John Hersey, whose report on Hiroshima a whole generation still recalls, ends his update, "Hiroshima: The Aftermath" (The New Yorker, July 15), with laconic reflections on one of the hibakusha or "explosion-affected persons." Kiyoshi Tanimoto "read in the papers that the United States and the Soviet Union were steadily climbing the steep steps of deterrence," Hersey writes. "He lived in a snug little house with a radio and two television sets, a washing machine, an electric oven, and a refrigerator, and he had a compact Mazda automobile, manufactured in Hiroshima. . . . His memory, like the world's, was getting spotty."
One hesitates to deny a survivor his chosen consolations. But is the world in fact forgetting the horrors of the bomb, as Hersey's references to the seductions of national armaments and individual comforts suggest? Is it not just as conceivable that here people have made a sensible and necessary decision to cope with difficult circumstances -- to care for their defenses and, meanwhile, to get on with their lives?
There is a common view that people who are not caught up by a daily sense of the fragility of the nuclear peace and the paramountcy of disarmament -- and, it sometimes follows, the madman potential of Ronald Reagan -- are victims of a wrongheaded, escapist and perhaps militaristic sensibility: "psychic numbing," the phenomenon is sometimes called. Some people feel this way in flashes, if not in longer spells, and it brings them to a point of emotional quivering and relentlessness in political controversy.
I have known some of those flashes, but something else troubles me more regularly. It is not so much the sharp premonition that we all are playing carelessly on the brink of nuclear devastation as the queasy feeling that in nuclear matters we do not have adequate control of our destiny. But it is more akin to the feeling I have about the narcotics problem, the budget deficit and other wild beasts that we somehow domesticate and make part of our lives. How can mature people allow these things to happen?
How can someone who observes the arms buildup and the political tensions not feel we are playing on the brink of nuclear disaster? Along with the negatives, there are some positives. Over 40 years, the nuclear powers have shown a readiness to learn both the mechanics and politics of restraint in the actual handling of their weapons and their crises. Public opinion, good sense and self-interest have forced them to. That no further bombs have been dropped is no reason to relax, but it would be foolish to deny the instruction that comes from understanding why they have not been.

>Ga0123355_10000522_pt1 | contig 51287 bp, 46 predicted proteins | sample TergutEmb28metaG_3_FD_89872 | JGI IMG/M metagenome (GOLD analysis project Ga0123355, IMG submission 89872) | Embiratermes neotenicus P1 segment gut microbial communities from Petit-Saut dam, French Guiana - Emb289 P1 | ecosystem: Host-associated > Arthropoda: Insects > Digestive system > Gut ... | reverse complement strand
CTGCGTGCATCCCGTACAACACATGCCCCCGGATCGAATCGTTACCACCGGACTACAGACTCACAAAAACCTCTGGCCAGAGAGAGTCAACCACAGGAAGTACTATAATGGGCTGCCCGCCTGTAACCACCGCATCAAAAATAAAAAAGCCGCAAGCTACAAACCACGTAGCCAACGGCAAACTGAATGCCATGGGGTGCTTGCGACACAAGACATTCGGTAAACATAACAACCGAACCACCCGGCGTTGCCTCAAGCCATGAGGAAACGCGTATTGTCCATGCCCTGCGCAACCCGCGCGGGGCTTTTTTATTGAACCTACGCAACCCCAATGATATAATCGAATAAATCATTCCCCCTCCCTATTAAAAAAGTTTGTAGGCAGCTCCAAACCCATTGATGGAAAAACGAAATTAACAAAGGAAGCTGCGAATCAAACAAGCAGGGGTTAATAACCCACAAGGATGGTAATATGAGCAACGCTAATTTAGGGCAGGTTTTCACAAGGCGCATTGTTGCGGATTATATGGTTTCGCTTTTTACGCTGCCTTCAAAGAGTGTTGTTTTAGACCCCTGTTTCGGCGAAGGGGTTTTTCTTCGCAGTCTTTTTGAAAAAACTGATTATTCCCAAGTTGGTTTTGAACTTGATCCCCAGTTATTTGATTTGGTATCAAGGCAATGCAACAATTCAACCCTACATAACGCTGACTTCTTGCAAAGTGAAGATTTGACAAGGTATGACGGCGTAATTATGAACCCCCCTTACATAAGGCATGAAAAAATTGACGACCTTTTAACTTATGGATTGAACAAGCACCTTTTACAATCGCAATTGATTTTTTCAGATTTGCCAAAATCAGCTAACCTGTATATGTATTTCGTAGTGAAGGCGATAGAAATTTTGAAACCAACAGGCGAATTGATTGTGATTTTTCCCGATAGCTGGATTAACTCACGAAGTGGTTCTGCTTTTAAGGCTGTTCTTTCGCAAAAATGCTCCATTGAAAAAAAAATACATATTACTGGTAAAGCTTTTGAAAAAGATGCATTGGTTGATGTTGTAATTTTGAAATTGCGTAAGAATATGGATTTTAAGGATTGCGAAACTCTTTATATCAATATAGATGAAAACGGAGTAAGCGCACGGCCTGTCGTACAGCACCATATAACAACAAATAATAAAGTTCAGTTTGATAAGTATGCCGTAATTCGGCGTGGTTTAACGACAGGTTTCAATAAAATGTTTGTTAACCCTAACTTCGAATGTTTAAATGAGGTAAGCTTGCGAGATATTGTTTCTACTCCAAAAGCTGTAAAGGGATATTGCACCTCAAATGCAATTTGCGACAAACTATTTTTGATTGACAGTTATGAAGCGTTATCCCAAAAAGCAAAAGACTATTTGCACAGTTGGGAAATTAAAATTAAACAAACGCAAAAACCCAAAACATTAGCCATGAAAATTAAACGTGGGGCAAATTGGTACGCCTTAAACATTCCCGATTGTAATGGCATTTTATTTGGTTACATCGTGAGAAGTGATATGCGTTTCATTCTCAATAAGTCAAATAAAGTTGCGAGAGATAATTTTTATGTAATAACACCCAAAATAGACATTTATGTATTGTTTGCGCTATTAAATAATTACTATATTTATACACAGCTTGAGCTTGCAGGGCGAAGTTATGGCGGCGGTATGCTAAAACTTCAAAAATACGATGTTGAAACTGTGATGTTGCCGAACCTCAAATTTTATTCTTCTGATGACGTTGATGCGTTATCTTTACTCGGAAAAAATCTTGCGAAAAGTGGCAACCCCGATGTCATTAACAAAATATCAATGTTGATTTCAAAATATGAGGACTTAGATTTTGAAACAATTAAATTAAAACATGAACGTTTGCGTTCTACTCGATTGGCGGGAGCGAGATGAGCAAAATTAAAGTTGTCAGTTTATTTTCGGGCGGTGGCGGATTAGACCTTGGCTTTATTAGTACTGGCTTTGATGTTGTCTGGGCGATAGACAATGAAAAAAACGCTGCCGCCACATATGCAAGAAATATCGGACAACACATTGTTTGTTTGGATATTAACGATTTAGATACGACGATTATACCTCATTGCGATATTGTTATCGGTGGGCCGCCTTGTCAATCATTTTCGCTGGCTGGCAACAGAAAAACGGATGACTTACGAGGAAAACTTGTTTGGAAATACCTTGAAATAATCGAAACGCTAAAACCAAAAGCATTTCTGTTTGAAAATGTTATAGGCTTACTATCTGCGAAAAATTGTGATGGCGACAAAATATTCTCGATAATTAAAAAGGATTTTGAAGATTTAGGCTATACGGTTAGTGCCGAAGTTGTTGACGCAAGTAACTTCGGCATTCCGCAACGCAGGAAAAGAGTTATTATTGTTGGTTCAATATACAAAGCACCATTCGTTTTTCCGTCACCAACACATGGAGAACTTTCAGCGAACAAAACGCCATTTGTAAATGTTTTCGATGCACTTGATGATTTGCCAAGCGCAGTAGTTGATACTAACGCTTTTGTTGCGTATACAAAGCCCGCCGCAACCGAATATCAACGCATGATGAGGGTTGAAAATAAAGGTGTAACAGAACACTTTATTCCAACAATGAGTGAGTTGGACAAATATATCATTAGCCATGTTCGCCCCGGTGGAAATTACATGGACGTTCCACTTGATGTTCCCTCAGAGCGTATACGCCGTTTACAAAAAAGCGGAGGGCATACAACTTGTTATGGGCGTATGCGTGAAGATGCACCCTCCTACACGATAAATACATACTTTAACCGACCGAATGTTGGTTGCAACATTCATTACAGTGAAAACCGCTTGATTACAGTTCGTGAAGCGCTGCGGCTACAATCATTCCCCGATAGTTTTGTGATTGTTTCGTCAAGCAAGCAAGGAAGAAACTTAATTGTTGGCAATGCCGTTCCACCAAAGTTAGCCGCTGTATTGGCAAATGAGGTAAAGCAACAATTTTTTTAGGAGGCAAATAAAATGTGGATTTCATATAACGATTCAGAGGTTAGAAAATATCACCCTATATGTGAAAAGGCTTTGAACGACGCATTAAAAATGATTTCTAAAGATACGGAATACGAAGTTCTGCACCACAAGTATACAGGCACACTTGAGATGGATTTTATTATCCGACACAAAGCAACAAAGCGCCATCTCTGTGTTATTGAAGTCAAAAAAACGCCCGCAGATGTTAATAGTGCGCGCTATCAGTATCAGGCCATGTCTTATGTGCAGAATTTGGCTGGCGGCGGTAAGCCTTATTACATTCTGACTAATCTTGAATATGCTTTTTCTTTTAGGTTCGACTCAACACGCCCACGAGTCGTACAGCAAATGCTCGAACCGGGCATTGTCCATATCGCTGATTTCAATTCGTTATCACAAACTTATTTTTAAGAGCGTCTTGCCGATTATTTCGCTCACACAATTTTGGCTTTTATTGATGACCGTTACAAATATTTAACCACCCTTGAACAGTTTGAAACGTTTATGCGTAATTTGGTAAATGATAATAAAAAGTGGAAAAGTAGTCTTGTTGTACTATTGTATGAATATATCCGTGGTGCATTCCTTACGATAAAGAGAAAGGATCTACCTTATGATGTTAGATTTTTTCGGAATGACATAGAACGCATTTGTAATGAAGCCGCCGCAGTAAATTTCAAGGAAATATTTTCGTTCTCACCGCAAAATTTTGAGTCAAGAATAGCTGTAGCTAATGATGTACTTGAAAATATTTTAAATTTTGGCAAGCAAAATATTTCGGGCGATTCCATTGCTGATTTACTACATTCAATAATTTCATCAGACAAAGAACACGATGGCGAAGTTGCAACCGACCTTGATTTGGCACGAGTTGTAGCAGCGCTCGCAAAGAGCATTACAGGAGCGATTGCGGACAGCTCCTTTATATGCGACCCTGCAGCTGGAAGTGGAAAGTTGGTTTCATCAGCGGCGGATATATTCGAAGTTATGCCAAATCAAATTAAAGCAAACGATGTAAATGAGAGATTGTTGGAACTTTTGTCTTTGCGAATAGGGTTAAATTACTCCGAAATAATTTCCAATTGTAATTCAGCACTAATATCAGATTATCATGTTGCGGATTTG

These days, for instance, there is a new wave of attention in and out of the government to the procedures and apparatus of nuclear command and control. The onset of more accurate warheads inevitably provoked new consideration of nuclear war-fighting strategies; keener attention then started flowing to the possible "nuclear winter" effects of applying these strategies. You do not have to be sanguine about the eventual results to see that public opinion and internal debate have worked to draw the American and Soviet governments, in their separate ways, into arms control talks.
The 40-year reviews of Hiroshima are themselves instructive. They have focused on the situations -- this includes all situations since the two bombs dropped in wartime -- when the use of nuclear weapons was considered more or less seriously but was ultimately rejected. In the last analysis if not always the first, governments have been responsible. In the consensus view, which, granted, may or may not finally be guiding, the single accepted function of nuclear weapons remains deterrence.
Nor, in asking why the nuclear peace has held, can Hiroshima itself be ignored. The great purpose of dropping the bomb was, I believe, to win the war quickly and cheaply, and it accomplished that purpose, producing a Japanese surrender within days and saving the many American lives and the far greater number of Japanese lives that would have been lost in an invasion of the home islands.
But a great effect of dropping the bomb was to demonstrate nuclear power. The demonstration played into the calculations by which the great powers have kept their rivalry on the safe side of direct confrontation in the 40 years since; in every instance except Cuba, by a large margin on the safe side. This conclusion is rejected by those who feel that the bomb, posing a historically new threat to the life of the planet, was born in sin. It seems to me the practical essence of living with the bomb.